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GM

General Motors has reported a 40% year-over-year decline in net income even as its revenue rose 4.7% in the second quarter.

But the automaker remains bullish that stronger results are possible in the second half of the year.

“This confidence comes from our expectation that GM global production and wholesale deliveries will be up sharply in the second half,” CEO Mary Barra said in a letter to shareholders. "It is clear we are operating in a dynamic market that presents both challenges and opportunities for our company, and we will continue to rise to them."

GM's net income declined to $1.7 billion in the second quarter as the automaker faced off against a global microchip shortage. Adjusted earnings before interest and taxes dropped 43% to $2.3 billion and revenue rose to $35.8 billion, GM noted in a statement.

The company has reduced its discretionary spending and limited hiring to critical needs and positions that support the automaker’s growth, Barra said. However, the automaker is not considering layoffs at this time, reported CFO Paul Jacobson.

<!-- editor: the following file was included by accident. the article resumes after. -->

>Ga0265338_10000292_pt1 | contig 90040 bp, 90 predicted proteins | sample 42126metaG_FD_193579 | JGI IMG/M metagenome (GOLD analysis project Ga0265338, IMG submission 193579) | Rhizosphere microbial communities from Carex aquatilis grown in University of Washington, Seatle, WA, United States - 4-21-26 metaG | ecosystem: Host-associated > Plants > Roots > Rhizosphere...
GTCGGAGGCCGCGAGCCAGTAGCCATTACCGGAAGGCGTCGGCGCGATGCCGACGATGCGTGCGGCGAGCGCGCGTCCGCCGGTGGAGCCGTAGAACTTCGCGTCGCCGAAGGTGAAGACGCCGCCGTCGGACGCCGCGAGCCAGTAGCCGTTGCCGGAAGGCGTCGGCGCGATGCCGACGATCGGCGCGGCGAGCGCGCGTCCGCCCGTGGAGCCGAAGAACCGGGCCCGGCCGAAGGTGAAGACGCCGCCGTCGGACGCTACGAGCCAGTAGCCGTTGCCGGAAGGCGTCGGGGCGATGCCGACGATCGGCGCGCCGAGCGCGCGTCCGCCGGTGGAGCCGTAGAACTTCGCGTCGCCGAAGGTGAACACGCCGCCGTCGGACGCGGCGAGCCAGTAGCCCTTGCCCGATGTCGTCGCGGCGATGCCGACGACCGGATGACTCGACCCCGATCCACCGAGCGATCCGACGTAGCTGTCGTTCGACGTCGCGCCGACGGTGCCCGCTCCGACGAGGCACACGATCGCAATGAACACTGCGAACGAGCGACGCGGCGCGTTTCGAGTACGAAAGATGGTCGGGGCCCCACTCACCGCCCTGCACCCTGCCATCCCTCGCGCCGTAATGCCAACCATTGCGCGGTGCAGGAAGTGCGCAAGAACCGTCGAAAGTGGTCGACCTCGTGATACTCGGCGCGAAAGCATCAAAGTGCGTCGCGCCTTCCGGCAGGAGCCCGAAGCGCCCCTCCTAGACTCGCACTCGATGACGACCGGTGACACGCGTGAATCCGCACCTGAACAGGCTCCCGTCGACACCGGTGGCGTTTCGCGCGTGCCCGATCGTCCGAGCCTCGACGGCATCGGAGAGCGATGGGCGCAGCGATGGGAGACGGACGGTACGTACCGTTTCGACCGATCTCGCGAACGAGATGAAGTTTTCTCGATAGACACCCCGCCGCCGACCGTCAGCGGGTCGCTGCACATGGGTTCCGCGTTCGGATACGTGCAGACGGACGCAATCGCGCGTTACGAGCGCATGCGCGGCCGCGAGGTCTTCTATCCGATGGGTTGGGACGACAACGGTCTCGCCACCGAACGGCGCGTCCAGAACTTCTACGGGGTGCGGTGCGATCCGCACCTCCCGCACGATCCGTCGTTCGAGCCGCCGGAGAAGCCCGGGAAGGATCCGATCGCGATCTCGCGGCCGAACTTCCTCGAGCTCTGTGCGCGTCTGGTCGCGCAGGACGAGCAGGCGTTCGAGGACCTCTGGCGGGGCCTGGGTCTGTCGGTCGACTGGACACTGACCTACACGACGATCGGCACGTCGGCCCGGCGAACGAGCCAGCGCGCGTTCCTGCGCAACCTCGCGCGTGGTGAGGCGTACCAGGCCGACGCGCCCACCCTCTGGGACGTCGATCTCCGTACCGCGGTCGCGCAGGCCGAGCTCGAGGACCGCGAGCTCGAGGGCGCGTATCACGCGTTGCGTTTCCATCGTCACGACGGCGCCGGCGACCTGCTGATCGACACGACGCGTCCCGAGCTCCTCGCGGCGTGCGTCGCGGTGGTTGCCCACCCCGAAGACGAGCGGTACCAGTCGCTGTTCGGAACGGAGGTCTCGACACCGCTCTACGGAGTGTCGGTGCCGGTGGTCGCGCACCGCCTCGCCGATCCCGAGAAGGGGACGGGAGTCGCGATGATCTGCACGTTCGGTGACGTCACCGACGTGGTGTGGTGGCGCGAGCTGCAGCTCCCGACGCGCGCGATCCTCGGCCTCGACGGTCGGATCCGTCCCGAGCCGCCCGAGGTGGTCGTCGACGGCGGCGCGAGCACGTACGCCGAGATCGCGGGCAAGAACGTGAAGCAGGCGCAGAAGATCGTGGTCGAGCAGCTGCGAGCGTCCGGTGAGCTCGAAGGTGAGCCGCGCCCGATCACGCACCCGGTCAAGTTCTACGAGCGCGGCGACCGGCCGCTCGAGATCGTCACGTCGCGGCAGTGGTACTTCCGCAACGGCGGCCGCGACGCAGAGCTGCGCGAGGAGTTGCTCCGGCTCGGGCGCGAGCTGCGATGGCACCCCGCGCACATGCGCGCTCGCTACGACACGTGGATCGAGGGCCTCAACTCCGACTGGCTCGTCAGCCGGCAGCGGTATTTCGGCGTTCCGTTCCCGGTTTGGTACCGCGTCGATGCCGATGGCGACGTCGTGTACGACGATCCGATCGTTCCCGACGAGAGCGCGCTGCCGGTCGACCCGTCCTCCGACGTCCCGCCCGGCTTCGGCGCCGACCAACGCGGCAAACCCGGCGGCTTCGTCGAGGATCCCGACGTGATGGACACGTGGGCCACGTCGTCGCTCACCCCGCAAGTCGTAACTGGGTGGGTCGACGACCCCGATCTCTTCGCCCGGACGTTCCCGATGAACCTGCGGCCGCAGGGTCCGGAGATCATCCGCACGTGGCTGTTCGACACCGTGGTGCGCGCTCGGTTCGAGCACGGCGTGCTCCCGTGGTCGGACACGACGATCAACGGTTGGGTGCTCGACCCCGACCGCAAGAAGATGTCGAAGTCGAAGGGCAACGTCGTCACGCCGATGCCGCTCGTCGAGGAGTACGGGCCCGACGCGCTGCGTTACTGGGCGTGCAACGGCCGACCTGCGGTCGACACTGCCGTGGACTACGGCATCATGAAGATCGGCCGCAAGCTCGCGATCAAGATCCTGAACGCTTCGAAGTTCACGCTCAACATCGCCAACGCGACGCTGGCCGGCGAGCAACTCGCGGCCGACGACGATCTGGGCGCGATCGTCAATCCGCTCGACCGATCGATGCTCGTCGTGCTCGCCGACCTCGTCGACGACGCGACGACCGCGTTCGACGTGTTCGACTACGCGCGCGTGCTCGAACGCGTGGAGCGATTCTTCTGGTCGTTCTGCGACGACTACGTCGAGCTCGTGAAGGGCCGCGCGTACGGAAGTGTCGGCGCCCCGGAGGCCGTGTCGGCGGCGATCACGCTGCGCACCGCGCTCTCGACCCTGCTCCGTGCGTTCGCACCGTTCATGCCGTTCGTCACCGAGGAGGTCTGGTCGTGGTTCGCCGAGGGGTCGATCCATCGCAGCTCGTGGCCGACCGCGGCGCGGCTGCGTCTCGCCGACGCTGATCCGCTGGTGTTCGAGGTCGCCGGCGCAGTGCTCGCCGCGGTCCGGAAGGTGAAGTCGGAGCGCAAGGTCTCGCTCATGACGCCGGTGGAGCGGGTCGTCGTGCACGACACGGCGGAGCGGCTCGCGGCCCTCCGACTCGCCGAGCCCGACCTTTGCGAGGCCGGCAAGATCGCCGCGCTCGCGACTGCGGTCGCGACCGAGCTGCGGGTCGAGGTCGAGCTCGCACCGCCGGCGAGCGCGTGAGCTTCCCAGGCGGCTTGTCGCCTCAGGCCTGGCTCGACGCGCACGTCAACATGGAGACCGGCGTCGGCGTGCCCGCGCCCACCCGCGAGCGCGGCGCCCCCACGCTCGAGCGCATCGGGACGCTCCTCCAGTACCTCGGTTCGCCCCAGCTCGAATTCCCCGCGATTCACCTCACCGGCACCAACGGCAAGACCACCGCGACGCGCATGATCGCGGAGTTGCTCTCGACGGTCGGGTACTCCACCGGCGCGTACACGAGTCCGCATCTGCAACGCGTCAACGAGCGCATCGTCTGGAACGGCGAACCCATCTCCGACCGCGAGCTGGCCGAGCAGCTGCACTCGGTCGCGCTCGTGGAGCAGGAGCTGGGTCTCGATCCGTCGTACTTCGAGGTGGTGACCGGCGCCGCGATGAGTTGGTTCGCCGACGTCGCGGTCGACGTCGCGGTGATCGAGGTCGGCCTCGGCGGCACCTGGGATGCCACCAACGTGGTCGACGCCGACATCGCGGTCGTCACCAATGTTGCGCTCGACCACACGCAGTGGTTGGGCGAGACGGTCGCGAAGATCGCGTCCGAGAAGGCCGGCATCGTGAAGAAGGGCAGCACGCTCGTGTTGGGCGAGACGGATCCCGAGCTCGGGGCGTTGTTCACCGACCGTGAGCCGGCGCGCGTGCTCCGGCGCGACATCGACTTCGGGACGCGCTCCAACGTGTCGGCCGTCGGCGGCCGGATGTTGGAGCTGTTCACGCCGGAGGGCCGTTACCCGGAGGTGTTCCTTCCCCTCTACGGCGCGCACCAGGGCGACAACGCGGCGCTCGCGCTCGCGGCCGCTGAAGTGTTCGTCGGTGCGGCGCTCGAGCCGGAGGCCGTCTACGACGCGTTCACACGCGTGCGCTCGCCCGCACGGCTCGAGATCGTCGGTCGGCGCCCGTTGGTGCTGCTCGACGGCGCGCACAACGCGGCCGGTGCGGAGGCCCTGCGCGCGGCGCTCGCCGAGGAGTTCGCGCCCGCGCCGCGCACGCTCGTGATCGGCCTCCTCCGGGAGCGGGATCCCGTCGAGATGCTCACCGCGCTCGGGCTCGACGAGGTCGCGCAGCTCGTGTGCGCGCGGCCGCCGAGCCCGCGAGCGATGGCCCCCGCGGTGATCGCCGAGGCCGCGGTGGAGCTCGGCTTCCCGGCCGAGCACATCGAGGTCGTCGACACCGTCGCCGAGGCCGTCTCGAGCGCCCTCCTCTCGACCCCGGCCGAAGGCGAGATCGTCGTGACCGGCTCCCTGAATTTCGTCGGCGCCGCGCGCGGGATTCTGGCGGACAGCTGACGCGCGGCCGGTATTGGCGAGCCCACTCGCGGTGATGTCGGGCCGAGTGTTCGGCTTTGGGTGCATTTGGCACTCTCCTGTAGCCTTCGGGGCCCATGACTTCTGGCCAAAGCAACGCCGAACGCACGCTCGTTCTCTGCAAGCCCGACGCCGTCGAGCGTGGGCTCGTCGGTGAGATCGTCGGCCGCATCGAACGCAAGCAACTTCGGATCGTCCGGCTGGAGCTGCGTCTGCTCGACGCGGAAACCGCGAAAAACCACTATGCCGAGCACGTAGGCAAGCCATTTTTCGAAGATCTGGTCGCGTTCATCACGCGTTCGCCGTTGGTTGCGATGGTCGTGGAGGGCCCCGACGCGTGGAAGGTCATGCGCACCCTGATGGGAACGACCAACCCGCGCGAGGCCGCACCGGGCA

GM also reported that it has partnered with Livent Corp. and LG Chem to secure lithium and cathode material used in electric vehicle batteries. GM plans to deliver $90 billion in EV revenue annually by 2030.

The automaker also expects to meet its current forecast for full-year adjusted earnings before interest and taxes of $13 billion to $15 billion. It earned $6.4 billion in the first half of 2022.

Still, its North American profit fell 21% to $2.3 billion in the second quarter.

The automaker’s U.S. light-vehicle sales fell 15%, which the company attributes to parts shortages that slowed production. GM has reported having around 95,000 vehicles awaiting parts. The company expected to deliver all these vehicles to dealers by year’s end.  

GM expects full-year production to exceed 2021 production levels by 25% to 30%.

“The second half should be considerably better than the first, which is in line with our expectations coming into the year,” Jacobson said.

In other positive news, the company’s fleet mix returned to pre-pandemic levels, hitting 22%  of overall sales, up from 14% from 2021.

GM’s adjusted profit margin globally slipped by 6.6% in the second quarter.  

The company’s international operations earned $209 million, up from $15 million in 2021, despite an $87 million loss in China.

GM Financial earnings fell 30% to $1.1 billion.

 

 

Originally posted on Auto Dealer Today

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